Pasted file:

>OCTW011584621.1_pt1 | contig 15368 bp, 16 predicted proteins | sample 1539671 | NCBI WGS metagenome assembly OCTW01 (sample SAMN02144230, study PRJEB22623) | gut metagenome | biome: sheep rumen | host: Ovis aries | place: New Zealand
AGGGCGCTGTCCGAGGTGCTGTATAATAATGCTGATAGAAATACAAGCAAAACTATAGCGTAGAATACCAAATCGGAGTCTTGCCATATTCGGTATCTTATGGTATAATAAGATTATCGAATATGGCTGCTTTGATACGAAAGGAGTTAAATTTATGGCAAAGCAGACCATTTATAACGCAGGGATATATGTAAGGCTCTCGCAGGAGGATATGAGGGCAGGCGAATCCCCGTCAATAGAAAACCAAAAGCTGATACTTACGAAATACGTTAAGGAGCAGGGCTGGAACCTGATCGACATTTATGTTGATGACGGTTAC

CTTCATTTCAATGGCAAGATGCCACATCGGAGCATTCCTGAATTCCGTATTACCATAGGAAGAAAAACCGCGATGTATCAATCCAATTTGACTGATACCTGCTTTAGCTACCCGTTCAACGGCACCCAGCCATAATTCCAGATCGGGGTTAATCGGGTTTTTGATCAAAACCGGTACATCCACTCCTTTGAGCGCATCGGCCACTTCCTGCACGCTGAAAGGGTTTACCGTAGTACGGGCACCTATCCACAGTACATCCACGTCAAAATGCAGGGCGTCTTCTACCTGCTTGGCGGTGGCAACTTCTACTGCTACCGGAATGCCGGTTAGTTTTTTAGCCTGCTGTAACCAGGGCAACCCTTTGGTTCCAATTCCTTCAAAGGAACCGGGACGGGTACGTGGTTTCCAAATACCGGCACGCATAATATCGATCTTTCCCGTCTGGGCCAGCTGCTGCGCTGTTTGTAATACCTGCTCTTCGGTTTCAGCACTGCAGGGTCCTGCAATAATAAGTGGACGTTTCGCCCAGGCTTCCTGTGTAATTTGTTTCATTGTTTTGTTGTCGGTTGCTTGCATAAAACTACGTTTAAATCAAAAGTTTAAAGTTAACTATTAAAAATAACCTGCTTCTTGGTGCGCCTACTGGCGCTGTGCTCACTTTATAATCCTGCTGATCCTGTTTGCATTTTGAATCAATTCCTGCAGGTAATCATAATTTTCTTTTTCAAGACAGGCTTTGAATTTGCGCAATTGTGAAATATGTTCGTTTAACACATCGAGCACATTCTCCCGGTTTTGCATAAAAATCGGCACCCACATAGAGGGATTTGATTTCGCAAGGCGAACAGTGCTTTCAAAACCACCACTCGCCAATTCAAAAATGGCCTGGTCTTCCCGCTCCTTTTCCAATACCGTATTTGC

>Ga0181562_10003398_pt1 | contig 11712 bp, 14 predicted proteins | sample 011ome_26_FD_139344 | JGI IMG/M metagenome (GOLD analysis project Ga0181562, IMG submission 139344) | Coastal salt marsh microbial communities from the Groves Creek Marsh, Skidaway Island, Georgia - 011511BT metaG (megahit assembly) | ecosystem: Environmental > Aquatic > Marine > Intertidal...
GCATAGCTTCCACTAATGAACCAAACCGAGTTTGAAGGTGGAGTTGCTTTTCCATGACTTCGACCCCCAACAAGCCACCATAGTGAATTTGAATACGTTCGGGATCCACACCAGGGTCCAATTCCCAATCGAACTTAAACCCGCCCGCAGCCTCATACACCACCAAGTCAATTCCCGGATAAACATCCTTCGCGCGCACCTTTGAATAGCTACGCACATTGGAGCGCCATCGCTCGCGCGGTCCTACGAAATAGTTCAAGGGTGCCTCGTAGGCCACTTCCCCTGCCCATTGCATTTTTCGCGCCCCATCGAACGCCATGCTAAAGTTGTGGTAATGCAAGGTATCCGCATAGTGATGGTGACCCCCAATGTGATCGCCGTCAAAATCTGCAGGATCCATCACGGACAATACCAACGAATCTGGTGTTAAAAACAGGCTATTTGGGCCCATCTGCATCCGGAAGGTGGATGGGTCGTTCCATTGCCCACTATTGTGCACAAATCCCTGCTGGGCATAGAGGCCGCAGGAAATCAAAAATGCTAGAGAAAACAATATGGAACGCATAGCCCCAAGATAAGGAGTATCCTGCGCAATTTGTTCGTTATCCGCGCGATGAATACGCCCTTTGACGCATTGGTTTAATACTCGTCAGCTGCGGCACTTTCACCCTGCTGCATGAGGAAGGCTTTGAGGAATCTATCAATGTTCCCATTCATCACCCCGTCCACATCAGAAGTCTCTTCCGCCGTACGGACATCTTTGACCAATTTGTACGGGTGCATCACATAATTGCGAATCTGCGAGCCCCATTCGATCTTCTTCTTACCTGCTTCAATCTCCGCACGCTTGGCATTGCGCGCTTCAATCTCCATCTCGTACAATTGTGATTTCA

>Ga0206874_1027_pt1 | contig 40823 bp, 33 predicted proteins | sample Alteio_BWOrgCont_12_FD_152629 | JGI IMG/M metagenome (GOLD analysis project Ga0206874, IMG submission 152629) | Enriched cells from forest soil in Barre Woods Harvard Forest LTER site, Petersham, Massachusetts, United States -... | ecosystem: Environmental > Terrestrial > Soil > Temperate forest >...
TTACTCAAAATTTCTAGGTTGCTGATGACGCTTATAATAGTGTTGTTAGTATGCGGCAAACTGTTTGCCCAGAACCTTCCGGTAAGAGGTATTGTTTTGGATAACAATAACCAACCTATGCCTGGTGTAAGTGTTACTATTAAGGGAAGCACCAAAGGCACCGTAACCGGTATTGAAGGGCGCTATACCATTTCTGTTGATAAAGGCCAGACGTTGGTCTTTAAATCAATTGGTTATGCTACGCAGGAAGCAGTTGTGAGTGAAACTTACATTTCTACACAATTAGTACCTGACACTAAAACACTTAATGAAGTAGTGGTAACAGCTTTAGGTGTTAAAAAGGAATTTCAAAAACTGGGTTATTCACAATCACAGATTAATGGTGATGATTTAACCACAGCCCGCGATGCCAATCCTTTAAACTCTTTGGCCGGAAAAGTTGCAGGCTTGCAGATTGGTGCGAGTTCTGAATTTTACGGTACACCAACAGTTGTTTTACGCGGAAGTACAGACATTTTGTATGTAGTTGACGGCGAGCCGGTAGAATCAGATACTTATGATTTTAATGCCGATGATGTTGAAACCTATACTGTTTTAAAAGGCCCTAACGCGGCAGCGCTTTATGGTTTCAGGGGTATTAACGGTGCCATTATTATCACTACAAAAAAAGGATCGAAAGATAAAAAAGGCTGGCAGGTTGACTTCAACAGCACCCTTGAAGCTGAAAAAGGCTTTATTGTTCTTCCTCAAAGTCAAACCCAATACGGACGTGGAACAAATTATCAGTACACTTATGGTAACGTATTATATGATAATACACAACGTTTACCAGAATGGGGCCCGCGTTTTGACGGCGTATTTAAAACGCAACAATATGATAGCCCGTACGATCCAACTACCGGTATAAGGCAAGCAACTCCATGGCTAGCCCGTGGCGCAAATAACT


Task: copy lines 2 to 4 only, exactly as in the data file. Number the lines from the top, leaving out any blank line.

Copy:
AGGGCGCTGTCCGAGGTGCTGTATAATAATGCTGATAGAAATACAAGCAAAACTATAGCGTAGAATACCAAATCGGAGTCTTGCCATATTCGGTATCTTATGGTATAATAAGATTATCGAATATGGCTGCTTTGATACGAAAGGAGTTAAATTTATGGCAAAGCAGACCATTTATAACGCAGGGATATATGTAAGGCTCTCGCAGGAGGATATGAGGGCAGGCGAATCCCCGTCAATAGAAAACCAAAAGCTGATACTTACGAAATACGTTAAGGAGCAGGGCTGGAACCTGATCGACATTTATGTTGATGACGGTTAC

CTTCATTTCAATGGCAAGATGCCACATCGGAGCATTCCTGAATTCCGTATTACCATAGGAAGAAAAACCGCGATGTATCAATCCAATTTGACTGATACCTGCTTTAGCTACCCGTTCAACGGCACCCAGCCATAATTCCAGATCGGGGTTAATCGGGTTTTTGATCAAAACCGGTACATCCACTCCTTTGAGCGCATCGGCCACTTCCTGCACGCTGAAAGGGTTTACCGTAGTACGGGCACCTATCCACAGTACATCCACGTCAAAATGCAGGGCGTCTTCTACCTGCTTGGCGGTGGCAACTTCTACTGCTACCGGAATGCCGGTTAGTTTTTTAGCCTGCTGTAACCAGGGCAACCCTTTGGTTCCAATTCCTTCAAAGGAACCGGGACGGGTACGTGGTTTCCAAATACCGGCACGCATAATATCGATCTTTCCCGTCTGGGCCAGCTGCTGCGCTGTTTGTAATACCTGCTCTTCGGTTTCAGCACTGCAGGGTCCTGCAATAATAAGTGGACGTTTCGCCCAGGCTTCCTGTGTAATTTGTTTCATTGTTTTGTTGTCGGTTGCTTGCATAAAACTACGTTTAAATCAAAAGTTTAAAGTTAACTATTAAAAATAACCTGCTTCTTGGTGCGCCTACTGGCGCTGTGCTCACTTTATAATCCTGCTGATCCTGTTTGCATTTTGAATCAATTCCTGCAGGTAATCATAATTTTCTTTTTCAAGACAGGCTTTGAATTTGCGCAATTGTGAAATATGTTCGTTTAACACATCGAGCACATTCTCCCGGTTTTGCATAAAAATCGGCACCCACATAGAGGGATTTGATTTCGCAAGGCGAACAGTGCTTTCAAAACCACCACTCGCCAATTCAAAAATGGCCTGGTCTTCCCGCTCCTTTTCCAATACCGTATTTGC

>Ga0181562_10003398_pt1 | contig 11712 bp, 14 predicted proteins | sample 011ome_26_FD_139344 | JGI IMG/M metagenome (GOLD analysis project Ga0181562, IMG submission 139344) | Coastal salt marsh microbial communities from the Groves Creek Marsh, Skidaway Island, Georgia - 011511BT metaG (megahit assembly) | ecosystem: Environmental > Aquatic > Marine > Intertidal...